We Put Families First!
Myrtle Boykin- Lighton
Lima UMADAOP was founded in 1986 and became a freestanding 501c3 in 1993. We have a proven history of establishing new programs and developing policies in a systematic and timely manner to accomplish growth and expansion. Our services are responsive to the issues of gender, age, disability, race, ethnicity, and sexual orientation and reflect support, acceptance, and understanding of cultural and lifestyle diversity. We understand that the family dynamic in drug and alcohol addiction is incredibly powerful. Our unique 'family first' approach in combination with a Recovery Oriented System of Care (ROSC) offers individualized comprehensive services across one’s lifespan. An integrated service system anchored in the community that involves family, allies, peer recovery support and the experiences of recovering individuals and their families.
Our commitment, integrity, stewardship, and resiliency are the core values of who we are. The primary purpose of Lima UMADAOP is to provide culturally appropriate prevention services to African and Hispanic American communities in Ohio. To teach individuals to take responsibility for their actions; to examine and confront the values, beliefs and attitudes that contributes to those actions; and to develop positive alternatives to destructive environmental factors. Our mission is to reduce the incidence and prevalence of violence, poly substance use/abuse and its negative affects among at-risk individuals and families.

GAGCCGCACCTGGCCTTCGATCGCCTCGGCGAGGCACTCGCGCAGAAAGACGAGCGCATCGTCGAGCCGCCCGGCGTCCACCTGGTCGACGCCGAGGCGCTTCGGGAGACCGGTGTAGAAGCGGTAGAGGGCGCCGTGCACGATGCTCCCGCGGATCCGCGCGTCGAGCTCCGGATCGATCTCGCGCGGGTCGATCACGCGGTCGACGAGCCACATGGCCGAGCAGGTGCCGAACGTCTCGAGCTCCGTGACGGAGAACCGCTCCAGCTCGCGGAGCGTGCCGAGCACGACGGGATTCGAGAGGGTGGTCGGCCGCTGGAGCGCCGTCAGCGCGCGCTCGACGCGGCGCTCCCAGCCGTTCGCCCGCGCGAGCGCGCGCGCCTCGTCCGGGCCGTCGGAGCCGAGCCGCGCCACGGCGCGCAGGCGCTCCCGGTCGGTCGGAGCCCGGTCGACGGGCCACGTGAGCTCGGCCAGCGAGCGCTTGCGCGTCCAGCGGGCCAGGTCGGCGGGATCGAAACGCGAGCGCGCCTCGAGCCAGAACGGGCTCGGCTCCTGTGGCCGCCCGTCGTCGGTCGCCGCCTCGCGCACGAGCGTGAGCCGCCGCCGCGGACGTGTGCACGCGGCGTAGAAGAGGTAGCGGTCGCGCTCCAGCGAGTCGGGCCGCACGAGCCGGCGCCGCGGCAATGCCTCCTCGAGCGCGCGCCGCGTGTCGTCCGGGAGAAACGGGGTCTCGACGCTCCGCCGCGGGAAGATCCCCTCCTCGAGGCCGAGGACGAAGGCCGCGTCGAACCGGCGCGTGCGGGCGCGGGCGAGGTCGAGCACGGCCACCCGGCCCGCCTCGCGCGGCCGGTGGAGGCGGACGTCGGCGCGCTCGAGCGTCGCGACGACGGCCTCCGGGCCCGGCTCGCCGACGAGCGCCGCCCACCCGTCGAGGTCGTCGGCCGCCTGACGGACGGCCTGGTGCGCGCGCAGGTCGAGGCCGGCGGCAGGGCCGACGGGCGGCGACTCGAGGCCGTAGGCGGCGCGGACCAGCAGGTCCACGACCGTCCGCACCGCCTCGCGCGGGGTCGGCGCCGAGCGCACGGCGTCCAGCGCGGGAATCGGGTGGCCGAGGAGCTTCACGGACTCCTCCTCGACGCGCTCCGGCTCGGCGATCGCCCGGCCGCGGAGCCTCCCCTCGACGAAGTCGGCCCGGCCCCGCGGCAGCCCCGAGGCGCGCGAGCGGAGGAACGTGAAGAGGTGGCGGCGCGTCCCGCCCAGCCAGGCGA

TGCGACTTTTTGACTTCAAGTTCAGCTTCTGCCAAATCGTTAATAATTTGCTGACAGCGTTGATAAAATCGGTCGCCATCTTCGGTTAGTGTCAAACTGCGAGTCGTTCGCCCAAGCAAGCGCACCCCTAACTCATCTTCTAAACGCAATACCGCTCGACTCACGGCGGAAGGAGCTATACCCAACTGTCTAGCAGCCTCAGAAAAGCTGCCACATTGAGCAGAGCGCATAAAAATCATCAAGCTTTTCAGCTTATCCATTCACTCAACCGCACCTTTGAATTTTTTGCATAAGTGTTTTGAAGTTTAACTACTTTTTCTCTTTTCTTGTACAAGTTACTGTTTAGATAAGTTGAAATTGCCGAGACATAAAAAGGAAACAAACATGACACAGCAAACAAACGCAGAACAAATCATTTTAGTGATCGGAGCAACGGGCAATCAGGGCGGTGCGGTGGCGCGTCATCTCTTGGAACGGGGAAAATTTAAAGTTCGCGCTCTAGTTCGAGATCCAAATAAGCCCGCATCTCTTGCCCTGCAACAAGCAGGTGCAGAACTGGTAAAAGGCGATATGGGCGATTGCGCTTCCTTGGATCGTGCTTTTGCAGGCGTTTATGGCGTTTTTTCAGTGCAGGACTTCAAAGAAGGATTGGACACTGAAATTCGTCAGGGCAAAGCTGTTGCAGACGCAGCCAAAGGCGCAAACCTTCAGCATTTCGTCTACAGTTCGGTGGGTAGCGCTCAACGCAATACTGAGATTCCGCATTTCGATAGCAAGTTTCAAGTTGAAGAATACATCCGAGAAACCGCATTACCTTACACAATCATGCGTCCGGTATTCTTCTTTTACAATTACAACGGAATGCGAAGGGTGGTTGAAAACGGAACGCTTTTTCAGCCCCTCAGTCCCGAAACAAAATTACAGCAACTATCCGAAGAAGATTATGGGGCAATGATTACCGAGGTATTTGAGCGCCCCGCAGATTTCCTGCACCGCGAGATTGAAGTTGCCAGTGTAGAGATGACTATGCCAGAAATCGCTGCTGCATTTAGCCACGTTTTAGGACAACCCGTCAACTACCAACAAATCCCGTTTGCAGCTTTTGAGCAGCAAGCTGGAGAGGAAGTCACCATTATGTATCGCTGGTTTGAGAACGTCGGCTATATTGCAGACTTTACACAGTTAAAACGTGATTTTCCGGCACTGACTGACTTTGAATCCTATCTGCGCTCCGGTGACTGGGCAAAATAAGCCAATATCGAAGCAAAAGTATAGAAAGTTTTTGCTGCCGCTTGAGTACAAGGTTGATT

Our continuity of care is strength-based; culturally responsive and open to personal belief systems. We use a strength-based service plan and build concurrently on the recovering individual’s strengths and those of the team. Ongoing monitoring, outreach, system-wide education and training along with partnership-consultant relationships strengthen our core system of care.
We provide counseling, intervention and referral services; prevention and treatment programming for individuals and their families. We've been increasing community understanding of substance abuse with education and awareness. Increasing the awareness sensitivity of human service providers to the needs of Hispanic and African American consumers by providing culturally sensitive training. Functioning as a recovery guide that identifies and addresses barriers to recovery which prevent early identification and treatment. While promoting participation, access, and engagement within the family and community.